Urban Design and Landscape

Beirut, A Multi-Layered Port City

Myriam Bou Khalil, Clara Fahed , Ghinwa Mansour, Ghinwa Bou Fadel, Sarah Atoui And Melissa Saikaly
Lebanese University, Institute des Beaux Arts – Department of Architecture

Project idea

Our starting point was the history of Beirut: the port which was once an extension of the city has nowadays become an isolated space, not accessible, totally separated from it. The explosion, which affected and ravaged even the suburbs of Beirut, reminded us that the port is an integral part of this city. Therefore, our goal is to give back the port to the people. It presents itself as a center, the city being its ramifications. This center is a pump capable of giving life to the city that surrounds it by opening up to Beirut.

Project description

Our program creates a multi-level urban organization that emphasizes the symbiotic interaction between water, landscape, building and city. The platform levels depend on the different typologies of the interface between the city and the port. The functions that occupy the different areas of the port open towards the sea forming a stepped effect, linking the level of the port to that of the sea. This stratification has been translated in our project through the architecture and the greenery.

Technical information

Our design focuses on the unique attributes of the Port of Beirut: its waterfront, topography and surrounding context. The ground and the forms of construction are worked in coherence with the existing urban fabric. The public and industrial areas of the port are connected physically and visually through the multi-levels created. The various functions of the port dedicated to the public are crossed by a perforated green belt which forms the roof of several public functions. This continuity of greenery is followed throughout the port: the public and semi-public areas are connected to the industrial port functions through this green belt. Our sustainable approach aims to meet the current and future needs of the Lebanese people. The containers in the port's industrial zone are equipped with solar panels which supply power to all the neighborhoods that surround the port, creating energy sufficient neighborhoods.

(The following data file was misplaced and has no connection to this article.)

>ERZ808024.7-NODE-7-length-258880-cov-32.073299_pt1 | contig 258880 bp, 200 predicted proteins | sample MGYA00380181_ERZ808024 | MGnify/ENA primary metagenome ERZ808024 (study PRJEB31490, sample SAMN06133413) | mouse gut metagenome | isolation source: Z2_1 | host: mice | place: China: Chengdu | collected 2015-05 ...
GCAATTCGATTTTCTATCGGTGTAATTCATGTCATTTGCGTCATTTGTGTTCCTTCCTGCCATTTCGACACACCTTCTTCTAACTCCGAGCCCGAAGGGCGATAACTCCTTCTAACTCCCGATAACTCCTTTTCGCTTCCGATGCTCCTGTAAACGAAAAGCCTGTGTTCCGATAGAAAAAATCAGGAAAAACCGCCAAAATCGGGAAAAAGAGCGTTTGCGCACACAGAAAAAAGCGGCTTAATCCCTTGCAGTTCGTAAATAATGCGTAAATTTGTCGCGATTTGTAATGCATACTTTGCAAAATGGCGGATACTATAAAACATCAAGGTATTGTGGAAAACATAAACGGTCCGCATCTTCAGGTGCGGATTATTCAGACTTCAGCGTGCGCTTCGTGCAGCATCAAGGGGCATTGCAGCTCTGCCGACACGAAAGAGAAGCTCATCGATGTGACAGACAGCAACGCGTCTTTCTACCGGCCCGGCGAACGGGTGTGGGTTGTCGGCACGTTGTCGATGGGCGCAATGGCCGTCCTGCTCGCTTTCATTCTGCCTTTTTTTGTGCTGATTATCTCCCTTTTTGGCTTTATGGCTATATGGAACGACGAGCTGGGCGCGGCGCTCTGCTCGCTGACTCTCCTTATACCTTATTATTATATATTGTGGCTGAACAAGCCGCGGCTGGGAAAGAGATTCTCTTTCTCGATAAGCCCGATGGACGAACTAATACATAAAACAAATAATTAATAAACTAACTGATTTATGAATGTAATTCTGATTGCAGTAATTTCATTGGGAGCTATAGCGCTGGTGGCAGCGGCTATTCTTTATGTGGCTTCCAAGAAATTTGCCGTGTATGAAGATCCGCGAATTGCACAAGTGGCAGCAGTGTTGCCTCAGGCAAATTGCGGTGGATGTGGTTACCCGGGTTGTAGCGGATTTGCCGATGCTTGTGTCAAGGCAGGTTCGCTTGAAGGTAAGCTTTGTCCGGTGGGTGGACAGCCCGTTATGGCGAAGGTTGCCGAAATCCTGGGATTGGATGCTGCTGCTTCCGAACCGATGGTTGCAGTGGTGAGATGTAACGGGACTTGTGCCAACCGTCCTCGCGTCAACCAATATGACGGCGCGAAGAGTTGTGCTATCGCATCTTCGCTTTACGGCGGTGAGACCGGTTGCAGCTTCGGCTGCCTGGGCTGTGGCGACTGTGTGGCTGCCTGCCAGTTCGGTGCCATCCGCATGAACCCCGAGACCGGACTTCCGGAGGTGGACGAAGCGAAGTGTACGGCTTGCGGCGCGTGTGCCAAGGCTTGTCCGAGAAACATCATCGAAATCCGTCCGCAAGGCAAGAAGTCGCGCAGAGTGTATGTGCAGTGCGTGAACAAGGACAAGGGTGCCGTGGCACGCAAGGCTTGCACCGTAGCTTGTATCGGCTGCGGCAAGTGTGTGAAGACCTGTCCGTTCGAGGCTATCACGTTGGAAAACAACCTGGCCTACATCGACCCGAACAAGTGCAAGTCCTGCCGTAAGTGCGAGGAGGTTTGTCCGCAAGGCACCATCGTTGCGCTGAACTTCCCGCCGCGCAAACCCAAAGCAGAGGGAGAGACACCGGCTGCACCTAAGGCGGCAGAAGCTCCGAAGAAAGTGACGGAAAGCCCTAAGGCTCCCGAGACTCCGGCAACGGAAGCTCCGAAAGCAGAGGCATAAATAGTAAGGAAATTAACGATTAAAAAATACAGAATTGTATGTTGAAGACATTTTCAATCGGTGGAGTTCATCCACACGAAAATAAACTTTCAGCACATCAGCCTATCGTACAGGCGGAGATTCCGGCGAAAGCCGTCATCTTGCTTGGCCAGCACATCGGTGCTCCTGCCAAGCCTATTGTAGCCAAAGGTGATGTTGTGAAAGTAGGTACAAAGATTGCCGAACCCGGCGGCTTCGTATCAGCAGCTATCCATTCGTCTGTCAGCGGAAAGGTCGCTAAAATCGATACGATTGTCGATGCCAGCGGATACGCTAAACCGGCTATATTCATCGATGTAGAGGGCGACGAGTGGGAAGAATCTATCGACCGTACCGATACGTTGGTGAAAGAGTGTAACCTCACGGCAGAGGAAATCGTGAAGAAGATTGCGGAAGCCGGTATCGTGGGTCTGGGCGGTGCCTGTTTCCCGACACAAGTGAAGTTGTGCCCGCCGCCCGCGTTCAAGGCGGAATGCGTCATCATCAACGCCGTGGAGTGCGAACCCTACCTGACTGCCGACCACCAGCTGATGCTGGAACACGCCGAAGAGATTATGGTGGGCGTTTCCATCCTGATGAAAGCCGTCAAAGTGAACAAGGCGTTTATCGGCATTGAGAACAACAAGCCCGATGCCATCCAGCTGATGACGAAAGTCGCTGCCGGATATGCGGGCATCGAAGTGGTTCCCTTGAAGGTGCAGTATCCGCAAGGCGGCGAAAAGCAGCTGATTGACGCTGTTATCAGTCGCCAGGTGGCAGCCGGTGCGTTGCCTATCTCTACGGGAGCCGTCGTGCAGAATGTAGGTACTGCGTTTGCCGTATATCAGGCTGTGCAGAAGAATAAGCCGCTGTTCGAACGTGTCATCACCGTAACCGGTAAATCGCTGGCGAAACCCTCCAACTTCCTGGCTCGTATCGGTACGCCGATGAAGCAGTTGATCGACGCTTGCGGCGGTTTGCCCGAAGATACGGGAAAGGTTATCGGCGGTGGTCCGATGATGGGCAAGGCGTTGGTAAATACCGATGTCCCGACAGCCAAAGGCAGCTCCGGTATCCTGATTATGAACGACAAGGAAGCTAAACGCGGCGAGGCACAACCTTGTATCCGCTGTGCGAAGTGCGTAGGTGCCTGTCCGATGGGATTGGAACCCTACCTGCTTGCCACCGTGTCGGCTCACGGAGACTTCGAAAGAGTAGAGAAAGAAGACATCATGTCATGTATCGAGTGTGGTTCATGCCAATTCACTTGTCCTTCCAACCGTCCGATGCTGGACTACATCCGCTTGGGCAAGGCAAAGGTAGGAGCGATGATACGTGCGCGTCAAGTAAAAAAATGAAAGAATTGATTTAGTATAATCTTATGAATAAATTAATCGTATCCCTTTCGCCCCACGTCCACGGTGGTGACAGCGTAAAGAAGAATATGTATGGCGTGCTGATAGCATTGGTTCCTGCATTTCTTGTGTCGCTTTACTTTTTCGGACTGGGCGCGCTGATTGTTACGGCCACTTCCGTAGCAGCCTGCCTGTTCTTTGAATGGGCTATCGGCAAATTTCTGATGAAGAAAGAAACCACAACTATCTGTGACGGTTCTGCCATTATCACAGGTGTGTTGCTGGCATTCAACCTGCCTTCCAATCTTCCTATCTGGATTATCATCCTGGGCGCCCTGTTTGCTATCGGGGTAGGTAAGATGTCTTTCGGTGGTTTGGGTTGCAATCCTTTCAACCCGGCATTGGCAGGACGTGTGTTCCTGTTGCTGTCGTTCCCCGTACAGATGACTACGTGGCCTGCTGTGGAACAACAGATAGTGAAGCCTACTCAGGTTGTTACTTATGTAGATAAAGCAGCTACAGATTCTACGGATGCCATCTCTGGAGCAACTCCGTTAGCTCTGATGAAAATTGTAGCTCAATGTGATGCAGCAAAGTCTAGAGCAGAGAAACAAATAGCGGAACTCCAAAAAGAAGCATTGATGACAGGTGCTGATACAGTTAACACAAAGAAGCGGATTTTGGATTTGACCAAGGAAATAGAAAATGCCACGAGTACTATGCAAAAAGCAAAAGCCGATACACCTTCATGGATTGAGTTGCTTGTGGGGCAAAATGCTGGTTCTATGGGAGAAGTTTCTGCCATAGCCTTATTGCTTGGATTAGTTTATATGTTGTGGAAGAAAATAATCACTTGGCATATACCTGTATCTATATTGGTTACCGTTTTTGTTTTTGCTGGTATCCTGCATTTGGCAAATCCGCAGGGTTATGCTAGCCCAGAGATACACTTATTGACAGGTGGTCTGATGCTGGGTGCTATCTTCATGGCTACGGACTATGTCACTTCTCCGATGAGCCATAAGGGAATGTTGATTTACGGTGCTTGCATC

The pedestrian network, the passenger train with its station at the ground level of the new commercial center, and the freight train in the industrial zone of the port, form a continuous interconnecting network between the west end of the port and the Beirut river on the east end.
The silos are now a symbolic structure, a trace of the August 4th disaster. It is therefore important to transform this area into a memorial site that allows the collective memory of the Lebanese people to live on. This location of the old silos will have a double function at different levels, a symbolic function and an industrial one. The new silos are clinging to this demolished structure in order to bring the needs of the Lebanese people in wheat but also to reinforce the remaining non stable silos structure.


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